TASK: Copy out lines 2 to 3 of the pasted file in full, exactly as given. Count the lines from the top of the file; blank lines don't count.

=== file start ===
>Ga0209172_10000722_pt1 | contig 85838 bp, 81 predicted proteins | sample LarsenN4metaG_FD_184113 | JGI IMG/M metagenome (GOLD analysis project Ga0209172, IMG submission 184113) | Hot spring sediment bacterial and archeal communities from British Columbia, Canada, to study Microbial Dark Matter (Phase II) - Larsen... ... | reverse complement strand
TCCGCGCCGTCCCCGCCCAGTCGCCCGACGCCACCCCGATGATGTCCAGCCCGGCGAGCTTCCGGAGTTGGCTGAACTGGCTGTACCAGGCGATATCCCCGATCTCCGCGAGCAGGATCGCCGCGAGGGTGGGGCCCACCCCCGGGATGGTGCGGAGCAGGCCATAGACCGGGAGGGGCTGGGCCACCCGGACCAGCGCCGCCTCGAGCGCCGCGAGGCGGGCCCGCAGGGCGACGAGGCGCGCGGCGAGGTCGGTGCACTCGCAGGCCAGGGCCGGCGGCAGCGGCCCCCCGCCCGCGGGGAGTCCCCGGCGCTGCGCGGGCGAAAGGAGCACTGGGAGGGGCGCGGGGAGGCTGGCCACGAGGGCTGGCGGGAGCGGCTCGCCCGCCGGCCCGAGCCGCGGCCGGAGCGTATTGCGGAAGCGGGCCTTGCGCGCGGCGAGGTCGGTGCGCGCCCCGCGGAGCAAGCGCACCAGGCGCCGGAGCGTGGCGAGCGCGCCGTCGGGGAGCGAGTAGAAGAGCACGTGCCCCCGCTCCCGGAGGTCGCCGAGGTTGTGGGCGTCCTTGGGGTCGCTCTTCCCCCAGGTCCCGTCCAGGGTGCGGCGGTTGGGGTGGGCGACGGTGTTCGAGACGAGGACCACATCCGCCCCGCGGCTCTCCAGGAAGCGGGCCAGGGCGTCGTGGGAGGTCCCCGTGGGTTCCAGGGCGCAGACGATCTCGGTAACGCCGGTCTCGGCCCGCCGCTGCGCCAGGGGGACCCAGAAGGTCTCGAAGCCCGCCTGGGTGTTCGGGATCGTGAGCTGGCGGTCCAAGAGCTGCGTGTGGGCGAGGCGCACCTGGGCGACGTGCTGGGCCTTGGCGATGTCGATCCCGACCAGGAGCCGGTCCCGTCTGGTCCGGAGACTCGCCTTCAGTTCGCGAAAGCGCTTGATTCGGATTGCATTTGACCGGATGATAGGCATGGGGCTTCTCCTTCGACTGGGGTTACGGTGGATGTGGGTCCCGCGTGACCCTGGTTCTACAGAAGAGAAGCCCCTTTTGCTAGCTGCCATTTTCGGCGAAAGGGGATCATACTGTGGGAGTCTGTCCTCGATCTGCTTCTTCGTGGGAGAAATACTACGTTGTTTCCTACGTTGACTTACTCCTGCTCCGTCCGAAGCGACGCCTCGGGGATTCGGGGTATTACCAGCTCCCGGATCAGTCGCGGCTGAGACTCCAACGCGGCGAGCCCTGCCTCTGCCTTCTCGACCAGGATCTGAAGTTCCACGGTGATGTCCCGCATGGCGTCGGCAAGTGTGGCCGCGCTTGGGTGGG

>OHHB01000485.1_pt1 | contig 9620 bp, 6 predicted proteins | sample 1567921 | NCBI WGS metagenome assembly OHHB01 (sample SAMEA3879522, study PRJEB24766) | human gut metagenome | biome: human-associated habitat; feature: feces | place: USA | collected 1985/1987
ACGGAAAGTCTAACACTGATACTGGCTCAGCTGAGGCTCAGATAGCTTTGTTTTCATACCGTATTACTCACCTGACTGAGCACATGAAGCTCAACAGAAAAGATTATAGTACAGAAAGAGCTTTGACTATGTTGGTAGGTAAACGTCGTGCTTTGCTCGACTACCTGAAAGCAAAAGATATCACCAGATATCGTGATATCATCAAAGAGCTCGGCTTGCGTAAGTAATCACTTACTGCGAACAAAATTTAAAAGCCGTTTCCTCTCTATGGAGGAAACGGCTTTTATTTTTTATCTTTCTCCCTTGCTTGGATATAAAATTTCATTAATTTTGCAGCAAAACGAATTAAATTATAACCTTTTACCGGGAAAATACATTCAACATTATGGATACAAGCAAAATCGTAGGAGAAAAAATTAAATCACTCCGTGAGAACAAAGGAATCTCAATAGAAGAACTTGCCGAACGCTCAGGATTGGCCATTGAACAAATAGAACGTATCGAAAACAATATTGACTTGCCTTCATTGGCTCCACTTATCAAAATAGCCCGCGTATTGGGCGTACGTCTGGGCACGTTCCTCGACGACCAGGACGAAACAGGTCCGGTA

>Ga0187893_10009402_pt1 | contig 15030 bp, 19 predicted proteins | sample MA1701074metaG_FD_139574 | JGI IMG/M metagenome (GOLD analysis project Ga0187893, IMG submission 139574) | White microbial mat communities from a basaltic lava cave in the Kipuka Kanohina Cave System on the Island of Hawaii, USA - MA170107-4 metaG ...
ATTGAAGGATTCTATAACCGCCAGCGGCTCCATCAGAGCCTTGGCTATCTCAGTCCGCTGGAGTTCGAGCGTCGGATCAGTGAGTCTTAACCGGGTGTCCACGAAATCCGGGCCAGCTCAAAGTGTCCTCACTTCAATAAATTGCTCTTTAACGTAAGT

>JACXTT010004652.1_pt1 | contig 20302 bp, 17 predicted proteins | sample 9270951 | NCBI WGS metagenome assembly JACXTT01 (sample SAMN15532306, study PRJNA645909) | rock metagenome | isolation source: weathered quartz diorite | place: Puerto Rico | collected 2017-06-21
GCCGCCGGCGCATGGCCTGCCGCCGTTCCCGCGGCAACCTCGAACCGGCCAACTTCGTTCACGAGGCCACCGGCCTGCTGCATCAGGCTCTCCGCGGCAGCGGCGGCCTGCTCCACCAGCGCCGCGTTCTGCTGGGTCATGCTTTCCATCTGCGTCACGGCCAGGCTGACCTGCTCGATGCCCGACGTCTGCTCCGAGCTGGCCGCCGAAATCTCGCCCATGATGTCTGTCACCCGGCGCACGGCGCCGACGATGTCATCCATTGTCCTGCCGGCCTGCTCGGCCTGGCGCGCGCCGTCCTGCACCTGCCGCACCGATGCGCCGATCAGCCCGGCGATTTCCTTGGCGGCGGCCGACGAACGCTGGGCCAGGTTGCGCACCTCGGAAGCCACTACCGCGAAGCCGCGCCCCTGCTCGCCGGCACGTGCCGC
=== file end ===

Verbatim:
TCCGCGCCGTCCCCGCCCAGTCGCCCGACGCCACCCCGATGATGTCCAGCCCGGCGAGCTTCCGGAGTTGGCTGAACTGGCTGTACCAGGCGATATCCCCGATCTCCGCGAGCAGGATCGCCGCGAGGGTGGGGCCCACCCCCGGGATGGTGCGGAGCAGGCCATAGACCGGGAGGGGCTGGGCCACCCGGACCAGCGCCGCCTCGAGCGCCGCGAGGCGGGCCCGCAGGGCGACGAGGCGCGCGGCGAGGTCGGTGCACTCGCAGGCCAGGGCCGGCGGCAGCGGCCCCCCGCCCGCGGGGAGTCCCCGGCGCTGCGCGGGCGAAAGGAGCACTGGGAGGGGCGCGGGGAGGCTGGCCACGAGGGCTGGCGGGAGCGGCTCGCCCGCCGGCCCGAGCCGCGGCCGGAGCGTATTGCGGAAGCGGGCCTTGCGCGCGGCGAGGTCGGTGCGCGCCCCGCGGAGCAAGCGCACCAGGCGCCGGAGCGTGGCGAGCGCGCCGTCGGGGAGCGAGTAGAAGAGCACGTGCCCCCGCTCCCGGAGGTCGCCGAGGTTGTGGGCGTCCTTGGGGTCGCTCTTCCCCCAGGTCCCGTCCAGGGTGCGGCGGTTGGGGTGGGCGACGGTGTTCGAGACGAGGACCACATCCGCCCCGCGGCTCTCCAGGAAGCGGGCCAGGGCGTCGTGGGAGGTCCCCGTGGGTTCCAGGGCGCAGACGATCTCGGTAACGCCGGTCTCGGCCCGCCGCTGCGCCAGGGGGACCCAGAAGGTCTCGAAGCCCGCCTGGGTGTTCGGGATCGTGAGCTGGCGGTCCAAGAGCTGCGTGTGGGCGAGGCGCACCTGGGCGACGTGCTGGGCCTTGGCGATGTCGATCCCGACCAGGAGCCGGTCCCGTCTGGTCCGGAGACTCGCCTTCAGTTCGCGAAAGCGCTTGATTCGGATTGCATTTGACCGGATGATAGGCATGGGGCTTCTCCTTCGACTGGGGTTACGGTGGATGTGGGTCCCGCGTGACCCTGGTTCTACAGAAGAGAAGCCCCTTTTGCTAGCTGCCATTTTCGGCGAAAGGGGATCATACTGTGGGAGTCTGTCCTCGATCTGCTTCTTCGTGGGAGAAATACTACGTTGTTTCCTACGTTGACTTACTCCTGCTCCGTCCGAAGCGACGCCTCGGGGATTCGGGGTATTACCAGCTCCCGGATCAGTCGCGGCTGAGACTCCAACGCGGCGAGCCCTGCCTCTGCCTTCTCGACCAGGATCTGAAGTTCCACGGTGATGTCCCGCATGGCGTCGGCAAGTGTGGCCGCGCTTGGGTGGG

>OHHB01000485.1_pt1 | contig 9620 bp, 6 predicted proteins | sample 1567921 | NCBI WGS metagenome assembly OHHB01 (sample SAMEA3879522, study PRJEB24766) | human gut metagenome | biome: human-associated habitat; feature: feces | place: USA | collected 1985/1987